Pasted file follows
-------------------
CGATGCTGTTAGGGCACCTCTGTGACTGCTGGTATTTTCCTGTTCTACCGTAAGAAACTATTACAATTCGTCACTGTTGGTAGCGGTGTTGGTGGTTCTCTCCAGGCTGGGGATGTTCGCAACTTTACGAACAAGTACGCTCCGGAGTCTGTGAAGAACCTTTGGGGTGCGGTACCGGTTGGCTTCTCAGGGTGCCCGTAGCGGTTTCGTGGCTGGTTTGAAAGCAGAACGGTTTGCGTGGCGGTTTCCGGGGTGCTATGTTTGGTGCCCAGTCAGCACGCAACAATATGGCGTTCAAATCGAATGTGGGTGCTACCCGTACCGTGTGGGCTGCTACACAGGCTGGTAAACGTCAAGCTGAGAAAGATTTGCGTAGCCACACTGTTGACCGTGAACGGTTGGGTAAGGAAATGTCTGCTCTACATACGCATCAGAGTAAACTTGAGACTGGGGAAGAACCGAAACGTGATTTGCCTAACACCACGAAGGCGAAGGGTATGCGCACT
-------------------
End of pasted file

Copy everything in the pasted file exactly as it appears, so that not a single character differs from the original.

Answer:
CGATGCTGTTAGGGCACCTCTGTGACTGCTGGTATTTTCCTGTTCTACCGTAAGAAACTATTACAATTCGTCACTGTTGGTAGCGGTGTTGGTGGTTCTCTCCAGGCTGGGGATGTTCGCAACTTTACGAACAAGTACGCTCCGGAGTCTGTGAAGAACCTTTGGGGTGCGGTACCGGTTGGCTTCTCAGGGTGCCCGTAGCGGTTTCGTGGCTGGTTTGAAAGCAGAACGGTTTGCGTGGCGGTTTCCGGGGTGCTATGTTTGGTGCCCAGTCAGCACGCAACAATATGGCGTTCAAATCGAATGTGGGTGCTACCCGTACCGTGTGGGCTGCTACACAGGCTGGTAAACGTCAAGCTGAGAAAGATTTGCGTAGCCACACTGTTGACCGTGAACGGTTGGGTAAGGAAATGTCTGCTCTACATACGCATCAGAGTAAACTTGAGACTGGGGAAGAACCGAAACGTGATTTGCCTAACACCACGAAGGCGAAGGGTATGCGCACT